Friday, September 14, 2007

What are you good at?

It's been a confluence of things that's left this question tingling in my head, begging me to ask it to just about everyone at work.
Work's been a firefight - stuff is blowing up and I've been asked to put down what I was working on to help look into it. It's technology that I don't know, code that I don't yet have a mental picture of and unknowns on all sides (our app, our hosting environment, their app, their test methodology, yadda yadda).
It's all finger-pointing and scrambling through the mismanagement playbook. Regularly changing priorities. Micromanagement on a level I didn't think was possible. Scrambling to find consultants who can "help" (from the same consulting company that built a large portion of the app, naturally) and get them put on hot standby even though we haven't been able to pin the problem down yet. More people from outside the organization being brought in to help micromanage. Scheduling people to test round-the-clock, generally frazzled nerves all around.
At some point I took a step back and started to wonder how we ended up in this mess in the first place. It sort of dawned on me that up the food chain, someone failed to ask a simple question that could have saved us all a bunch of time.
What are we good at?
This really is as simple as it sounds. If you're heading up a company, you think in terms of "core competencies." (That's a real term, right?)
You don't over-extend yourself. I can grill a mean steak and I can brew a ferocious cup of coffee, but at the end of the day I'm not going to try to write a cookbook because that'd be even more unreadable than this is.
Unfortunately, that's sort of what the situation that we're in feels like. Rather than define and focus on what products we felt we could successfully accomplish in a set period of time, we were told what we needed to get done in that same period of time.
I can see how it's a risky sell - "rather than over-extend my people and producing n working products, I'd like to focus in and produce n-2 pretty high-quality products that I have confidence that they'll be able to build, test and release." You're talking about setting us back 2 products that we could be selling. Are you out of your mind?
As a strict value prop (that's "value proposition" for those of you not in the know, another vaguely business term that I'm sure I fucked up using) the value of quality isn't easy to wrap your head around. McDonald's doesn't make the highest quality hamburger but they make bank, right?
Right - and when they've failed to ask themselves what they're good at, the market's reminded them. What ever happened to the gourmet menu that I remember hearing about 15 years ago? The pizzas? The steaks? The lobster rolls (I've heard they have them in New England but it's not like I've gone looking for them because what the shit so maybe they still have them?)? They weren't good at them. They spent a lot of time and money developing them and they ultimately ate those development costs and pulled them off the shelves.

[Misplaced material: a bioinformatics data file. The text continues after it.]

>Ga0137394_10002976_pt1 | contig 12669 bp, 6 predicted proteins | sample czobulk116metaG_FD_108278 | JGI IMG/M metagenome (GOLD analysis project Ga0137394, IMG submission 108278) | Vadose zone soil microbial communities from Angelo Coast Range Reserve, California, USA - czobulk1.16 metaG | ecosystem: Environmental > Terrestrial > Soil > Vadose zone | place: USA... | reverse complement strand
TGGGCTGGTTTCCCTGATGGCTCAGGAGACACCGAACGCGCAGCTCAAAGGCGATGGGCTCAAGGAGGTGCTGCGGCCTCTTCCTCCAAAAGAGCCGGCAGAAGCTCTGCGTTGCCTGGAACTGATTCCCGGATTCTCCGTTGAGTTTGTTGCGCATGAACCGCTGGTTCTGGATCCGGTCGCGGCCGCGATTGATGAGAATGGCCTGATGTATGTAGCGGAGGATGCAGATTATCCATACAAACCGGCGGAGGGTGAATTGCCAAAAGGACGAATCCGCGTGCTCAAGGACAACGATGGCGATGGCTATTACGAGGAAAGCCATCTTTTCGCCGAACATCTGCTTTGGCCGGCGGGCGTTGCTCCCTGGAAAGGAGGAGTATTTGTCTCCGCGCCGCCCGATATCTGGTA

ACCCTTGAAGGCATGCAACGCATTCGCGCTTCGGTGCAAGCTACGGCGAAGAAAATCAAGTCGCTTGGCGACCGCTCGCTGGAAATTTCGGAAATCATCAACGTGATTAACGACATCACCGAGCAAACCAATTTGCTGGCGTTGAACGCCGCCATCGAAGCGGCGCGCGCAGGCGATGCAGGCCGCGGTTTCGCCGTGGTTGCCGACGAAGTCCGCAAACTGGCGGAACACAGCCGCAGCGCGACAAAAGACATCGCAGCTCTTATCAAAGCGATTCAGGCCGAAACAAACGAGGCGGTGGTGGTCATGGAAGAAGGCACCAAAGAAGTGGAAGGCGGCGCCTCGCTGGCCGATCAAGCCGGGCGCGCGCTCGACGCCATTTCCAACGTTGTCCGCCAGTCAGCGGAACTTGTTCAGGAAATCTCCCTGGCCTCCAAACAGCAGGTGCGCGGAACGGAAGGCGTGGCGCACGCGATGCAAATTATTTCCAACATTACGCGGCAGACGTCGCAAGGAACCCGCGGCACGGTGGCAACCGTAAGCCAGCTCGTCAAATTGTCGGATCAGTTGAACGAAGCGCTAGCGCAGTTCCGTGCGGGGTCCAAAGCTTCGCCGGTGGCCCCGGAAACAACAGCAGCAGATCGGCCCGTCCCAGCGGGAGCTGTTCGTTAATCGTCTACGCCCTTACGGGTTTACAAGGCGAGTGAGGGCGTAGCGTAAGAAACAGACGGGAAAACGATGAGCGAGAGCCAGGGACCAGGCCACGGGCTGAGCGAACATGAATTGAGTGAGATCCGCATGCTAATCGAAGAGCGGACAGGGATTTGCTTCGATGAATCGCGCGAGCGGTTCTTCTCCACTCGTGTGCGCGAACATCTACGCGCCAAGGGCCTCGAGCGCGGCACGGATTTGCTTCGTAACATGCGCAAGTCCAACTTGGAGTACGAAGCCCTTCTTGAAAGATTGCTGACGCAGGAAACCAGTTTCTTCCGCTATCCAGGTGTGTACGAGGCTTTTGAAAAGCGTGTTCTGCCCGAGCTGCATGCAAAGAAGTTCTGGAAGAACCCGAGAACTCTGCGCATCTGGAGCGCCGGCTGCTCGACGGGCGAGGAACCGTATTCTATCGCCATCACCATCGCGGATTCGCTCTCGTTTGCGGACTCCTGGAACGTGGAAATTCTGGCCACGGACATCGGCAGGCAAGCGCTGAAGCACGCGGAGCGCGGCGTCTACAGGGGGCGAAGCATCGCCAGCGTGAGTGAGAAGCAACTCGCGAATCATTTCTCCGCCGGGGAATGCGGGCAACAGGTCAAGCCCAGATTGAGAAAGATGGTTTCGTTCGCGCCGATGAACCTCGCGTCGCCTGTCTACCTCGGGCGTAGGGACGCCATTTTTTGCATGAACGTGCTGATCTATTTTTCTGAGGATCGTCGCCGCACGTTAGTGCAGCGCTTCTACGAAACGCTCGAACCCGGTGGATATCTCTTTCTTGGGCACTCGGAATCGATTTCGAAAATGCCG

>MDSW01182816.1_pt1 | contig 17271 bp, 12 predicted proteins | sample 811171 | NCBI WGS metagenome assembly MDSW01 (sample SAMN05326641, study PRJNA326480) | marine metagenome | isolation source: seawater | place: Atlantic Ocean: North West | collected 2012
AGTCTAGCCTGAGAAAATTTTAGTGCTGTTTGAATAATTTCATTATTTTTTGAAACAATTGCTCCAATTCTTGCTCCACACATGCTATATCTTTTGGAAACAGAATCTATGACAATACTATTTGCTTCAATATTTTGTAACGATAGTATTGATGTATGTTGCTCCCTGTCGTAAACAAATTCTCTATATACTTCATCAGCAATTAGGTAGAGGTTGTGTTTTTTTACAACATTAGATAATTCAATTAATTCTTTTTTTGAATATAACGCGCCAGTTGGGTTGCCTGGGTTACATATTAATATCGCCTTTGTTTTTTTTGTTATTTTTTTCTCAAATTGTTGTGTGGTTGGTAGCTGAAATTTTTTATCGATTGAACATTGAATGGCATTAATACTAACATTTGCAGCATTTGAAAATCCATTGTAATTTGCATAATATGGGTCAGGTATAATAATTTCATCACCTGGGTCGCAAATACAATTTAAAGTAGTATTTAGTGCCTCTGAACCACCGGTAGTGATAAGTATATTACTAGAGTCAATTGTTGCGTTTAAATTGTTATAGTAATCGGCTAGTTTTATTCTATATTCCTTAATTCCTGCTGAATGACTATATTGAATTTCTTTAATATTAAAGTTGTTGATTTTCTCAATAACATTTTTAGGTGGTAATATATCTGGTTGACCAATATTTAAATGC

What works for a corporation doesn't work for a developer.
When I got to thinking about what makes an object work for me, something one of my first computer science teachers told me when looking over my code came back and stuck in my head. Paraphrasing what he told me...
You should be able to describe a function in one sentence. Furthermore, when it's time for you to describe that function, the word "and" should not be in that sentence. There should be no semi-colons, no subjugate phrases, no hyphens. If you find yourself using the word "and" to describe your function, you're not describing a function, you're describing two functions.
So I discovered the joy of decomposing functions. I didn't get down and dirty by declaring every variable as final. I'm by no means writing functional code and I slip all too often and my functions do two things, but I try to refactor them when I'm able to admit to myself that yeah, that really is doing multiple things.
The code behind the application that's sometimes working like a champ, other times shitting all over the floor... not so much. Giant blocks of code. Twisty turny, deeply nested if blocks. Classes dedicated to re-doing functionality that the .Net framework had built in (if only they had asked Google).
I want to give the codebase one last hug before I put it out of its misery - when I look at it and ask it "what are you good at?", it sighs heavily and shakes its head. It doesn't have to say anything - that look it gives me is all I need to know. I've seen it before, and I'll see it again. Finally it says in a weak little voice, "I'm good at doing whatever they wanted me to do today. I think. What was I doing yesterday? I'm not even sure what I'm doing here."
It's not its fault. It's not their fault. Someone should have asked "what are we good at?" and someone should have responded "not this" and that should have been that.
We were given this weekend off (not that wild horses were going to drag me in for another consecutive day of hair-pulling). Management is good at giving us what we shouldn't even have to ask for. Maybe next time they'll learn to ask us what we can give them instead and we can produce one or two quality products rather than a bunch of garbage and save everyone a lot of agony.
Wishful thinking, right?

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